Aveyard, H. & Sharp, P. (2009). A Beginner’s guide to evidence based practice in health and social care. Maidenhead: Open University Press. Aveyard, H., Sharp, P. M., & Wooliams, M. (2011). A beginner’s guide to critical thinking and writing in health and social care. Maidenhead: McGraw Hill. Aylott, M., Glasper, A., & Battrick, C. (2009). Developing practical skills for nursing children and young people. London: Hodder Arnold. Bach, S. & Grant, A. (2009). Communication and interpersonal skills for nurses. Exeter: Learning Matters. Barksby, J. & Harper, L. (2011). Duty of care for learning disability workers. Exeter: Learningmatters. Bryman, A. (2008). Social research methods 3rd Edn. Oxford: Oxford University Press. Bulman C & Schutz S. (2004). Reflective practice in nursing, 3rd edition. Oxford: Blackwell Publishing. Clarke, V. & Walsh, A. (eds) (2009). Fundamentals of mental health nursing. Maidenhead: Open University Press. Callaghan, P., Payle, J., & Copper, L. (2012). Mental health nursing skills. Maidenhead: Open University Press. Cottrell, S. (2005). Critical Thinking Skills: Developing Effective Analysis & Argument. Basingstoke: Palgrave MacMillan. Cowen, M. Maier, P. Price, G. (2009). Study skills for nursing and healthcare students. Harlow: Pearson Longman. Coyne, I. Neill,F. and Timmins,F. (2010). Clinical skills in children’s nursing. Maidenhead: Open University Press. Dougherty, L. & Lister, S. (2011). The Royal Marsden manual of clinical nursing procedures, 8th Edition. London: Wiley-Blackwell. Donelly, E. & Neville, L. (2008). Communication and interpersonal Skills. Exeter: Reflect Press. Ellis, P. (2010). Evidence-based practice in nursing. Exeter: Learning Matters. Edwards, S.D. (2009). Nursing ethics; a principled approach 2nd Edition. Basingstoke: Palgrave Macmillan. Griffith, R. & Tengnah, C. (2010). Law and professional issues in nursing. Learning Matters: Exeter. Gustafsson, C. & Faberberg, J. (2004). Reflection, the way to professional development. Journal of Clinical Nursing. 13 217-280. Howatson-Jones L. (2010). Reflective practice in nursing. Exeter: Learning Matters. * Hallawell, B. (2012). Learning disabilities in healthcare settings case book. Maidenhead: Open University Press. Healey, J. & Spencer, M. (2008). Surviving Your Placement in Health and Social Care. Maidenhead: McGraw-Hill.
Hendrick,J.(2010). Law and ethics in children’s nursing. Oxford : Wiley-Blackwell. Herring, J. (2006). Medical law and ethics. Oxford: Oxford University Press. Jasper, J. (2003). Beginning reflective practice. Cheltenham: Nelson Thornes. Kraszeski, S. & McEwen, A. (2010) Communication skills for adult nursing. Maidenhead: Open University Press. Lambert, V. Long, T. & Kelleher, D. (2013). Communication skills for children’s nurses. Maidenhead: Open University Press. Levin, P. (2009). Write great essays. Maidenhead: McGraw Hill. Maslin-Protherow, S. (2002). Bailliere’s study skills for nurses. Edinburgh: Bailliere Tindal. McCorry, L.K. & Mason, J. (2011). Communication skills for the healthcare professional. London: Lippincott Williams & Wilkins. McCormack, D. (2000). The Research Process in Nursing. Oxford: Blackwell Science. Moss, B. (2008). Communication skills for nursing. London: Sage Publications Ltd. Morrisey, J. & Callaghan, P. (2011). Communication skills for mental health nurses: an introduction. Maidenhead: Open University Press. Murphey, R. (2004). English Grammar in Use. Cambridge: Cambridge University Press. Parahoo, K. (2006). Nursing research, principles, process and issues. Basingstoke: Palgrave Macmillan. Porter, S. (2008). First steps in research: A Pocket book for Healthcare Students. Oxford: Churchill Livingstone. Race, P. (2007). How to get a good degree. Maidenhead: McGraw Hill. Roberts, G., Jones, E., & Rhisiart. D. (2011). Giving voice to older people: dignity in care. Welsh Government. Rolfe, G., Jasper, M., & Freshwater, D. (2011). Critical reflection in practice: generating knowledge for care 2nd Ed. Basingstoke: Palgrave Macmillan. Sinclair, C. (2010). Grammar a friendly approach. Maidenhead: Open University Press. Thompson, N. (2003). Communication and language. A handbook of theory and practice. Basingstoke: Palgrave MacMillan. Tilly, L. (2011). Person centred approaches when supporting people with learning disabilities. Exeter: Learningmatters. Thurman, S. (2011). Communicating effectively with people with a learning disability. Exeter: Learningmatters. Walsh, P. (2012). Mental health law in nursing. Exeter: Learningmatters. Wheeler, H. (2012) Law, ethics and professional issues for nursing: a reflective and portfolio-building approach. London: Routledge.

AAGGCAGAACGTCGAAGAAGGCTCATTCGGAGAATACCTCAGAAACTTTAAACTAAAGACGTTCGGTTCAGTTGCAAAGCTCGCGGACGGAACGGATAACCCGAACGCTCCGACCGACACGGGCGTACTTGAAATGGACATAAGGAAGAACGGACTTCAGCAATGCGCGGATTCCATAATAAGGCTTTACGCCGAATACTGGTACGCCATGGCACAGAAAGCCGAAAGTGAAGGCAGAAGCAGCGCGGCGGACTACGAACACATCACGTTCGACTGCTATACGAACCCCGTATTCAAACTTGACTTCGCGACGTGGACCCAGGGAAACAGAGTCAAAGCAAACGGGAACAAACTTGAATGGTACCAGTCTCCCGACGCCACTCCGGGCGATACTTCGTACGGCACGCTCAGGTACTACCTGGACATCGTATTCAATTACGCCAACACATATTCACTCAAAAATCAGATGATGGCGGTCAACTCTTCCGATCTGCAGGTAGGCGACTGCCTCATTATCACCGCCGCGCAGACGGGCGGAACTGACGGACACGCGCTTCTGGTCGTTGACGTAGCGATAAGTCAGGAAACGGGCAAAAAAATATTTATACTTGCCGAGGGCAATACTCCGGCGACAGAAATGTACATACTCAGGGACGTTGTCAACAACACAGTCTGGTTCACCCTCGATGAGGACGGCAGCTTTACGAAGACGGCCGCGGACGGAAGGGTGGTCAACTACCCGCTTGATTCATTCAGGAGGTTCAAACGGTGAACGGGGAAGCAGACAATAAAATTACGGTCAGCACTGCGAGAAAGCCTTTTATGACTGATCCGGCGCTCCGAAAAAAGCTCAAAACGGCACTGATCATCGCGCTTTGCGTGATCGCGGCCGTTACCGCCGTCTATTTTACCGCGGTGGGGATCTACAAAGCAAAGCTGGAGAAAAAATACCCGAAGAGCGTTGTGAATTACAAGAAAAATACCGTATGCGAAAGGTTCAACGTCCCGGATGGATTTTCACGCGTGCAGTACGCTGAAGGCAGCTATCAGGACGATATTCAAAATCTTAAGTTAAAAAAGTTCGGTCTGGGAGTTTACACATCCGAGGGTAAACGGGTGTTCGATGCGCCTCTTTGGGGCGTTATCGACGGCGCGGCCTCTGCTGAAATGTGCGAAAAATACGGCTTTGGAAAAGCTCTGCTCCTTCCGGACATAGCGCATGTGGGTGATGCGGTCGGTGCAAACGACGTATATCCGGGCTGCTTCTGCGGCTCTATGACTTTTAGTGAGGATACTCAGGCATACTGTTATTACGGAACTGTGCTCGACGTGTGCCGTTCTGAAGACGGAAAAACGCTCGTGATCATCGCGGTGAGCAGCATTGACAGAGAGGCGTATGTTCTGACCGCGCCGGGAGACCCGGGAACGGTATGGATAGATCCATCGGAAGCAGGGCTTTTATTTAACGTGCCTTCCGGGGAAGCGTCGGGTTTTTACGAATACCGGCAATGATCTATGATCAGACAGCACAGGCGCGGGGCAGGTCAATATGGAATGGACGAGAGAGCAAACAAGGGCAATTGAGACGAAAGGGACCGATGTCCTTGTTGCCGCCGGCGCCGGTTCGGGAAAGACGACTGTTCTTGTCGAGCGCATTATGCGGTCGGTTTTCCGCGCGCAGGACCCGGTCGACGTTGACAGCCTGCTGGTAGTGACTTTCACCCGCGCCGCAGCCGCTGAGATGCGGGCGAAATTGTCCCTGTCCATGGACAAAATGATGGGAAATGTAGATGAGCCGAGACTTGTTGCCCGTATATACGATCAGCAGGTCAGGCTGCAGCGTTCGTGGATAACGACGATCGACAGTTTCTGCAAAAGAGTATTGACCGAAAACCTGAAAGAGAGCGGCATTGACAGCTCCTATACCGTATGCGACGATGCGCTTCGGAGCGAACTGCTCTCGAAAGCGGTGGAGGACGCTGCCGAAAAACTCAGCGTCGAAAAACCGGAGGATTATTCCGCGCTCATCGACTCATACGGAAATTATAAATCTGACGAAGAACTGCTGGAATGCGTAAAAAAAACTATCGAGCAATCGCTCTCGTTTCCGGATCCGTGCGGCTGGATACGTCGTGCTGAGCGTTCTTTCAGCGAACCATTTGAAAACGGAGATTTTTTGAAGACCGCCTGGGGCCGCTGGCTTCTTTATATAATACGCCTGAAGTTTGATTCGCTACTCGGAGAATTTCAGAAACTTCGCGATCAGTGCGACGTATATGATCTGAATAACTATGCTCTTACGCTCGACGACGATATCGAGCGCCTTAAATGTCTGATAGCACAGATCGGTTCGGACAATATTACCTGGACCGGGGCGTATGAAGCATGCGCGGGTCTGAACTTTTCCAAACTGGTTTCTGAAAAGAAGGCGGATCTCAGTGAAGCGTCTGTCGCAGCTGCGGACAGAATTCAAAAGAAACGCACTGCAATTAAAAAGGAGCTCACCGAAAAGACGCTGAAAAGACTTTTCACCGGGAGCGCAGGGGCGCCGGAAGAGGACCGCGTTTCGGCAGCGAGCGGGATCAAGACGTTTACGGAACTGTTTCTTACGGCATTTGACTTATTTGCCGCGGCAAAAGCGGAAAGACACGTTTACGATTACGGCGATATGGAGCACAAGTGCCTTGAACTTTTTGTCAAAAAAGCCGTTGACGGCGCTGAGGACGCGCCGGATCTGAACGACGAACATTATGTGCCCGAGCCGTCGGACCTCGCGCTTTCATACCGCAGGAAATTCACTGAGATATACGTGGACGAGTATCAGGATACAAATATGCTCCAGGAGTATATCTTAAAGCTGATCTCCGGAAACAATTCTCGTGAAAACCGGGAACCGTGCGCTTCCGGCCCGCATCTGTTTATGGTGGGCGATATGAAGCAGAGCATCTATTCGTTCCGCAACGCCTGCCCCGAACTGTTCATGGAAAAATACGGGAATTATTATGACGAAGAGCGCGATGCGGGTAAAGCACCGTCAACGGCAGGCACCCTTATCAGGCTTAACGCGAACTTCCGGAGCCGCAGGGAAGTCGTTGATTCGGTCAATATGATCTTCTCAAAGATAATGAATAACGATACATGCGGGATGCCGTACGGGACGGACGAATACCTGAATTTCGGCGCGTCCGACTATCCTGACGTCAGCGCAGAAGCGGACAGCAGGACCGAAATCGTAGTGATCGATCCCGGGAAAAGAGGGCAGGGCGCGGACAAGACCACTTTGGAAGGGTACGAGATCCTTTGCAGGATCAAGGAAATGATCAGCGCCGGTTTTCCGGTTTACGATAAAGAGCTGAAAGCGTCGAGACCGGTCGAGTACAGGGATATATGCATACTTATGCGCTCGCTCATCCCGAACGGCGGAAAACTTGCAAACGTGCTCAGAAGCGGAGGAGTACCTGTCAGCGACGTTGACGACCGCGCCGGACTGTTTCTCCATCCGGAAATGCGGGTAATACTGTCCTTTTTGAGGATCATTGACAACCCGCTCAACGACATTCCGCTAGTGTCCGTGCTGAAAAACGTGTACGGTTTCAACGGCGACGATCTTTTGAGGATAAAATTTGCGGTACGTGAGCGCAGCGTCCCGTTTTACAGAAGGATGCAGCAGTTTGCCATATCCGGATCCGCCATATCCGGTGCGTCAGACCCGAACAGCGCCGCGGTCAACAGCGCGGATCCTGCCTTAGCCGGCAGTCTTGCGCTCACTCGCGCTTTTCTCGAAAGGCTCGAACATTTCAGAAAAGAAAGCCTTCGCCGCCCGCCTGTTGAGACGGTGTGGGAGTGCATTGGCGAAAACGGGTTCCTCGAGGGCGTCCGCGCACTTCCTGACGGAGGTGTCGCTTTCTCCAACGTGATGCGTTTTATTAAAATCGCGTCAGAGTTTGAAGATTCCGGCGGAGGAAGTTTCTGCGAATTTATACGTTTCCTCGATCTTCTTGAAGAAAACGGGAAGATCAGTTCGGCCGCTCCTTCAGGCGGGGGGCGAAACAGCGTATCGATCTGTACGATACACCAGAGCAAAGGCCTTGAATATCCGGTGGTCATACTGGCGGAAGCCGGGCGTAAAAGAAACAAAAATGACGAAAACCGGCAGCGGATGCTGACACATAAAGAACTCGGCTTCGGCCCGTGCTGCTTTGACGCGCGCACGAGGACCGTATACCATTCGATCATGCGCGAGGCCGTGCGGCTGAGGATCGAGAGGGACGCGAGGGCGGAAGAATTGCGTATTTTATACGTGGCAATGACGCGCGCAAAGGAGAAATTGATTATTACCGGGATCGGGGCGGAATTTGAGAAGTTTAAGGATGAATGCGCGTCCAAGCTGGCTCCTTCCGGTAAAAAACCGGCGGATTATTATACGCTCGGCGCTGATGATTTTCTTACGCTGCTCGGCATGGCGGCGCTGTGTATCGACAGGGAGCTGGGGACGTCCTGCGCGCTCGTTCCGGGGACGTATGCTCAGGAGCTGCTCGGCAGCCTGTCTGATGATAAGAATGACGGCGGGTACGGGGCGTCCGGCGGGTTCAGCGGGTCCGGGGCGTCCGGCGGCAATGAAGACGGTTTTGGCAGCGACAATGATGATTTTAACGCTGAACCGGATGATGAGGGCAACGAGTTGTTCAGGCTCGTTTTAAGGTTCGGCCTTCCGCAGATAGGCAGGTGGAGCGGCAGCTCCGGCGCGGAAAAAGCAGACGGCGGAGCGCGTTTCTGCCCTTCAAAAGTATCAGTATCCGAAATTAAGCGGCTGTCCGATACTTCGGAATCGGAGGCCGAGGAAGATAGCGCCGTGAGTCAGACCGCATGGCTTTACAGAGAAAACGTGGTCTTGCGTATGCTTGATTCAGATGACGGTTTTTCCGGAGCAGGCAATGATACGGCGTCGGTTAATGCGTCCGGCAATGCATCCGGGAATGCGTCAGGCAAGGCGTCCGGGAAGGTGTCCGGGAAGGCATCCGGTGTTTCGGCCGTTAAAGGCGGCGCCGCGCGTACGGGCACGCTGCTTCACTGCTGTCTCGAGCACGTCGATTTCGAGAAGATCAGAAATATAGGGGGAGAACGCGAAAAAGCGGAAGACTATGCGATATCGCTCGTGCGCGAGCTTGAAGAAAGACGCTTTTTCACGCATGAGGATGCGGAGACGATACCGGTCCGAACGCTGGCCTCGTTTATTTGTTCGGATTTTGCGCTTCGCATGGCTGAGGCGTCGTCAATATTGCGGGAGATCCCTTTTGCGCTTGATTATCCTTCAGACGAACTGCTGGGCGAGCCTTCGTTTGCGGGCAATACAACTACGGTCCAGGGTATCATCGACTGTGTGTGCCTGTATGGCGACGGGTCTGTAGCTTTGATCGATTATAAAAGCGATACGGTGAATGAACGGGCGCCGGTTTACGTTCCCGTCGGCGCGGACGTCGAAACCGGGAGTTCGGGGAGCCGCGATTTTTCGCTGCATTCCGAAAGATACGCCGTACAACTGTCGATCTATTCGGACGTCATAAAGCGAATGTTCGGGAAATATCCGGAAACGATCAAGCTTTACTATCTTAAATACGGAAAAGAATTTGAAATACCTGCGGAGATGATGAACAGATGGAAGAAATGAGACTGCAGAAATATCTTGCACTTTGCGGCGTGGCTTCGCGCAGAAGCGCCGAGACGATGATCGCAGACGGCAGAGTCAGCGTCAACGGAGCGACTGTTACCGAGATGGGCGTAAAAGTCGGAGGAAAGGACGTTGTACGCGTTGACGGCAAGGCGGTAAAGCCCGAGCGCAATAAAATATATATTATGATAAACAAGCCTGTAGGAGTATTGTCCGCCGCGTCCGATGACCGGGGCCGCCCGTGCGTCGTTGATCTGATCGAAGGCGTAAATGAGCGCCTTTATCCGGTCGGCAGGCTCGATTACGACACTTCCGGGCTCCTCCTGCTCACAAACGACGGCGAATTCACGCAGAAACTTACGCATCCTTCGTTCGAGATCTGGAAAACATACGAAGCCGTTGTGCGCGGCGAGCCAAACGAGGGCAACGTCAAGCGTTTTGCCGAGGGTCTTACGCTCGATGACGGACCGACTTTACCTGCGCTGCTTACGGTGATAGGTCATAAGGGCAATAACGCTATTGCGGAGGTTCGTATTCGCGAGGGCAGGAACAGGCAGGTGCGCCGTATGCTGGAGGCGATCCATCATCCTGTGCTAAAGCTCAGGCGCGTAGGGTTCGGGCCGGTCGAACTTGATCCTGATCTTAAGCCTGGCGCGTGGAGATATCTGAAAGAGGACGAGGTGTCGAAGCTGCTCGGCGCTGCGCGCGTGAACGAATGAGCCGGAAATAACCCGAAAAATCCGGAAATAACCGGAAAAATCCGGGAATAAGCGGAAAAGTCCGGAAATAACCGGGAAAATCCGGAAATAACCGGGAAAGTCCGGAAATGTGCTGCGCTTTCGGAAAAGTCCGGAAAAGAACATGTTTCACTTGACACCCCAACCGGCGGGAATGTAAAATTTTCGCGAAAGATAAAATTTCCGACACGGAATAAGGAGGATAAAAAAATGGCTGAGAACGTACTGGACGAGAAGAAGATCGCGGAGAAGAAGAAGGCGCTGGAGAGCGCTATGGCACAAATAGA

Electronic Databases CINAHL Medline Lexis Library ERIC Web of Knowledge

Websites Betsi Cadwalader University Health Board Chief Medical Officer e-Library for Health Health and Safety Executive (HSE) Involving People National Institute for Health and Clinical Excellence NHS Wales Nursing & Midwifery Council Health Professions Council UK National Statistics Welsh Government 1000 Lives Plus